With a traditional rollover IRA, deposits are tax-deductible (to a certain level). And you deposit the money pre-tax. That means you won’t have to pay taxes on it until you withdraw it after retirement. This is particularly beneficial for those who will be in a lower tax bracket when they retire. And it’s mandatory to begin withdrawing funds by the age of 72. This is known as a required minimum distribution.
A Roth IRA
With a Roth rollover IRA, all of the funds deposited into the account are treated as taxable income. This means you’ll pay taxes federal and state income taxes on them. So you’ll have to have the funds available to pay taxes on this in order to go this route.
But if you maintain the account for at least five years, contributions and any earnings made from investments can be withdrawn after retirement tax-free. On top of this, there are no minimum distribution requirements. The account can continue to grow tax-free in perpetuity.
This type of account can also be left to heirs. The only catch is the inheritor must withdraw funds over a 10-year period after taking it over.
Of the two types of rollover IRA accounts, this one is preferable for those that will be in a higher bracket after retirement. It’s also the preferred choice for those that won’t need the money in retirement and plan to pass the holdings of the account along to someone else.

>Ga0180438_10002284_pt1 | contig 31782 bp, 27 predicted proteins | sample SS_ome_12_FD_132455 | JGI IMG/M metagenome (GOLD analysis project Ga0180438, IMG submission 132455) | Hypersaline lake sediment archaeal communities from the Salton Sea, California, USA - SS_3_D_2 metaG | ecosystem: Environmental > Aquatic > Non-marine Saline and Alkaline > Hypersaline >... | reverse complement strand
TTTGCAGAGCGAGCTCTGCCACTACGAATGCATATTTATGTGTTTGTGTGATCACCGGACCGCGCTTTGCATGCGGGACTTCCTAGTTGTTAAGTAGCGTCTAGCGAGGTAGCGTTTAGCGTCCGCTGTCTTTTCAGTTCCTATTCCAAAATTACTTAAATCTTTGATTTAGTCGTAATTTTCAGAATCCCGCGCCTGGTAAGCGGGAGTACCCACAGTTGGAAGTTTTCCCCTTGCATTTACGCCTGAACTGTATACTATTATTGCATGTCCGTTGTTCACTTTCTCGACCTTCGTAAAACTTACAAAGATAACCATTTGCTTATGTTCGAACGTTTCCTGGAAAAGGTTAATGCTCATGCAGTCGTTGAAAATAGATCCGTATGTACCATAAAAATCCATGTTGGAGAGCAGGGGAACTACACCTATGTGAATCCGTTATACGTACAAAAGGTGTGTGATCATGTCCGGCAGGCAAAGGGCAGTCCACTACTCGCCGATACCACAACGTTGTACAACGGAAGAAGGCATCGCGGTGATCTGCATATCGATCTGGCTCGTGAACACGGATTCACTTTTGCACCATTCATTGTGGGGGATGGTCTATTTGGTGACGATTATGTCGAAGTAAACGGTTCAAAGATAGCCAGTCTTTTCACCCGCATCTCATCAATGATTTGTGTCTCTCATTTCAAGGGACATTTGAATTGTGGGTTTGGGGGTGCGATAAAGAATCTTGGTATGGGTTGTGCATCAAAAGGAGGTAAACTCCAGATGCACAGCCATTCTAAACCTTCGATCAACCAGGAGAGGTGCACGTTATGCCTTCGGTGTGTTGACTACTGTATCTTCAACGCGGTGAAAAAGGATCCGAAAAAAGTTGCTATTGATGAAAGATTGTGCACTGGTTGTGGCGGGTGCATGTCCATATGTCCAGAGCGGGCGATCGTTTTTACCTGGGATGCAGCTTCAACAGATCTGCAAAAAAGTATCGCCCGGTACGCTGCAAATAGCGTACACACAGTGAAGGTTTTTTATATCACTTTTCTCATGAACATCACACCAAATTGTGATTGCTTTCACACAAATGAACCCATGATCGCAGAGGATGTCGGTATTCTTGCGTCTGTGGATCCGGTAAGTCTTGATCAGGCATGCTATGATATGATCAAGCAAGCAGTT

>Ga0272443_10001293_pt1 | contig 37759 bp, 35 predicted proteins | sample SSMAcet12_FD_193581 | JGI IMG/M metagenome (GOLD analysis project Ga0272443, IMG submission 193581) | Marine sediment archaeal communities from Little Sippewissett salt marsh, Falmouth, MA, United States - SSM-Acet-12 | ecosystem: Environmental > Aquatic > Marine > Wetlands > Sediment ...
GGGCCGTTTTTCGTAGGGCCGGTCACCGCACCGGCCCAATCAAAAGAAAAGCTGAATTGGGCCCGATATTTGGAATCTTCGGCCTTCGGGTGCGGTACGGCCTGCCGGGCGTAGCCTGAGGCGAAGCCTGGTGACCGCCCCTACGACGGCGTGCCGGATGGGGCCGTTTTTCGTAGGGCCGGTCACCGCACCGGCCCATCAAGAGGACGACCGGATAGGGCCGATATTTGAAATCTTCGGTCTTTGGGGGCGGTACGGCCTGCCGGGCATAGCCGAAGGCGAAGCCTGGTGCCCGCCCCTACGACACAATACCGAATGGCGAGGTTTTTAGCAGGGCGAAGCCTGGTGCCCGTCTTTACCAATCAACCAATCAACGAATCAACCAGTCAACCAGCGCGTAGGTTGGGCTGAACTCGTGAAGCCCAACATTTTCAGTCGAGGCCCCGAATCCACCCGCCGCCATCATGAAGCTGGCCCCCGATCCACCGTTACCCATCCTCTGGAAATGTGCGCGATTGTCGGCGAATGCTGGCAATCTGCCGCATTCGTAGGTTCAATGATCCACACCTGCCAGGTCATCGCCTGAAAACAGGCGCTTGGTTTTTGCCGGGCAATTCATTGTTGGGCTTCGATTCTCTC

Rollover IRA Plans: The Bottom Line
A rollover IRA is an ideal choice for those leaving a job with a defined contribution plan in place. But it’s not possible with all retirement plans. Those with an employee stock ownership plan don’t have this option.
However, for most other types of retirement plans, this is a relatively easy way to continue growing your nest egg. All you have to do is pick a brokerage, bank or other financial institution and open an IRA with them. Then you just let the administrator of the old account know where the new account has been opened.
From there, you can choose a direct rollover or an indirect rollover. A direct rollover consists of an electronic transfer of funds from one account to the next. An indirect rollover involves a check being mailed to the account holder and then that person needs to deposit it into the IRA. Of the two, a direct rollover is usually preferable. This will ensure that deposit delay penalties are avoided. If the check from the old account isn’t deposited into the IRA within 60 days, the account holder can be subject to penalty fees and taxes.
Now, obviously, a rollover IRA isn’t for everyone. If you’ve been steadily employed for years and have a healthy retirement plan, you’re good to go. But if you’re looking for additional ways to financially prepare for retirement, we suggest signing up for our Wealthy Retirement e-letter below. By doing so you’ll get valuable wealth-building advice delivered to your inbox daily.